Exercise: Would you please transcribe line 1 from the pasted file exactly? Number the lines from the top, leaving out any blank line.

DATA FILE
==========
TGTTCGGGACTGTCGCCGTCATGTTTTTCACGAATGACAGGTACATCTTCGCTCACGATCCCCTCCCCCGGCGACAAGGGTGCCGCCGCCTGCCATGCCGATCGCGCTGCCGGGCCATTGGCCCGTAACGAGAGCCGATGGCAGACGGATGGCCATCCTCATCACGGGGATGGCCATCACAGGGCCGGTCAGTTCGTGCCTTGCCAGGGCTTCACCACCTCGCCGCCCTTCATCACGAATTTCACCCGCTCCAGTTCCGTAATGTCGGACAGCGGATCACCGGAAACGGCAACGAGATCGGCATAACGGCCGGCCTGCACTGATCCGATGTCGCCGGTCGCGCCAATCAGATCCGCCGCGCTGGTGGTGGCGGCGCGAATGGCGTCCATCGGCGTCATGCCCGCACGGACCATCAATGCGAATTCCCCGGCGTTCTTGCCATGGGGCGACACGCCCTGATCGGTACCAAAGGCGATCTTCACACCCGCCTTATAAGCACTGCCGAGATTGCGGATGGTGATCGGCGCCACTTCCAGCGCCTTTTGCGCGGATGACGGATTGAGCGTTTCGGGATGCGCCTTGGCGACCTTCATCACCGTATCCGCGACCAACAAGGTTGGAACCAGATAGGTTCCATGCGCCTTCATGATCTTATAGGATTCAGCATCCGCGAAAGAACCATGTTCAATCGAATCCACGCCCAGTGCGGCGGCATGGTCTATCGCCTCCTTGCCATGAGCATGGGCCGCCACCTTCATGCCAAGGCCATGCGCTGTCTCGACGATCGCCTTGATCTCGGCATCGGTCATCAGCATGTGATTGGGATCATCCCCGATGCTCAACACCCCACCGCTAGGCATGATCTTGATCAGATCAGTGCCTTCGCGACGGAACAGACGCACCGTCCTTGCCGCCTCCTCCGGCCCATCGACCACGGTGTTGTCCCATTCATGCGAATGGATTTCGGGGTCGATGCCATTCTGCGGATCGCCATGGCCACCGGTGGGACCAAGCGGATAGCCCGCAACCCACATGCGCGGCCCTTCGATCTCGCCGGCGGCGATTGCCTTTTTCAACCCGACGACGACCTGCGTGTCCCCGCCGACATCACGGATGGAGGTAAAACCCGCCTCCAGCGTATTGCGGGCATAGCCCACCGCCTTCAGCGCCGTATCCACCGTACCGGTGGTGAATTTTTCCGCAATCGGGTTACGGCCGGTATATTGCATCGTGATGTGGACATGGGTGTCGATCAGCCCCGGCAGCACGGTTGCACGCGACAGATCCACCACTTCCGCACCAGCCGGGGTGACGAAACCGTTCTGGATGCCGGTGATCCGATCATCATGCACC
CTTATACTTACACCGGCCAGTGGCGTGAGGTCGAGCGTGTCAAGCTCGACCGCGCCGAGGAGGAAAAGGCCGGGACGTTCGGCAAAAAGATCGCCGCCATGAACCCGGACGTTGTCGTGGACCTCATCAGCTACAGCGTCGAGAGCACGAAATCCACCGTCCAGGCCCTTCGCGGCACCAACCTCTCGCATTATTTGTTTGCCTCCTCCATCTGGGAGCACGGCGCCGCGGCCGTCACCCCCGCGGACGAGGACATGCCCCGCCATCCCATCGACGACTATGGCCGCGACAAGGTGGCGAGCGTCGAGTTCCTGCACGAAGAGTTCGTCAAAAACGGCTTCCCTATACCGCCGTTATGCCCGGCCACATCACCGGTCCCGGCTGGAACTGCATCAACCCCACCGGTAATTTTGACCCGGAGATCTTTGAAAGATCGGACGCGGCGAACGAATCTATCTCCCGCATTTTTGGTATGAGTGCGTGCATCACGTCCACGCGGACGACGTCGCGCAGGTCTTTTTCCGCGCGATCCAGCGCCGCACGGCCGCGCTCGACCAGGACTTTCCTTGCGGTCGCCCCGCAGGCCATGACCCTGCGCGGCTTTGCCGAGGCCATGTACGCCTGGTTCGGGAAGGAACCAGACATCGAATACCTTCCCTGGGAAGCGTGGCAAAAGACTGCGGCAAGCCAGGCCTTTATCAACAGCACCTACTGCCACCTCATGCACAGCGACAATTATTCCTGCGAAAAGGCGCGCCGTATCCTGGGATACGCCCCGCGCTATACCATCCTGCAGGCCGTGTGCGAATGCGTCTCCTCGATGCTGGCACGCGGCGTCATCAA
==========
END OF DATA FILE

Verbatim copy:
TGTTCGGGACTGTCGCCGTCATGTTTTTCACGAATGACAGGTACATCTTCGCTCACGATCCCCTCCCCCGGCGACAAGGGTGCCGCCGCCTGCCATGCCGATCGCGCTGCCGGGCCATTGGCCCGTAACGAGAGCCGATGGCAGACGGATGGCCATCCTCATCACGGGGATGGCCATCACAGGGCCGGTCAGTTCGTGCCTTGCCAGGGCTTCACCACCTCGCCGCCCTTCATCACGAATTTCACCCGCTCCAGTTCCGTAATGTCGGACAGCGGATCACCGGAAACGGCAACGAGATCGGCATAACGGCCGGCCTGCACTGATCCGATGTCGCCGGTCGCGCCAATCAGATCCGCCGCGCTGGTGGTGGCGGCGCGAATGGCGTCCATCGGCGTCATGCCCGCACGGACCATCAATGCGAATTCCCCGGCGTTCTTGCCATGGGGCGACACGCCCTGATCGGTACCAAAGGCGATCTTCACACCCGCCTTATAAGCACTGCCGAGATTGCGGATGGTGATCGGCGCCACTTCCAGCGCCTTTTGCGCGGATGACGGATTGAGCGTTTCGGGATGCGCCTTGGCGACCTTCATCACCGTATCCGCGACCAACAAGGTTGGAACCAGATAGGTTCCATGCGCCTTCATGATCTTATAGGATTCAGCATCCGCGAAAGAACCATGTTCAATCGAATCCACGCCCAGTGCGGCGGCATGGTCTATCGCCTCCTTGCCATGAGCATGGGCCGCCACCTTCATGCCAAGGCCATGCGCTGTCTCGACGATCGCCTTGATCTCGGCATCGGTCATCAGCATGTGATTGGGATCATCCCCGATGCTCAACACCCCACCGCTAGGCATGATCTTGATCAGATCAGTGCCTTCGCGACGGAACAGACGCACCGTCCTTGCCGCCTCCTCCGGCCCATCGACCACGGTGTTGTCCCATTCATGCGAATGGATTTCGGGGTCGATGCCATTCTGCGGATCGCCATGGCCACCGGTGGGACCAAGCGGATAGCCCGCAACCCACATGCGCGGCCCTTCGATCTCGCCGGCGGCGATTGCCTTTTTCAACCCGACGACGACCTGCGTGTCCCCGCCGACATCACGGATGGAGGTAAAACCCGCCTCCAGCGTATTGCGGGCATAGCCCACCGCCTTCAGCGCCGTATCCACCGTACCGGTGGTGAATTTTTCCGCAATCGGGTTACGGCCGGTATATTGCATCGTGATGTGGACATGGGTGTCGATCAGCCCCGGCAGCACGGTTGCACGCGACAGATCCACCACTTCCGCACCAGCCGGGGTGACGAAACCGTTCTGGATGCCGGTGATCCGATCATCATGCACC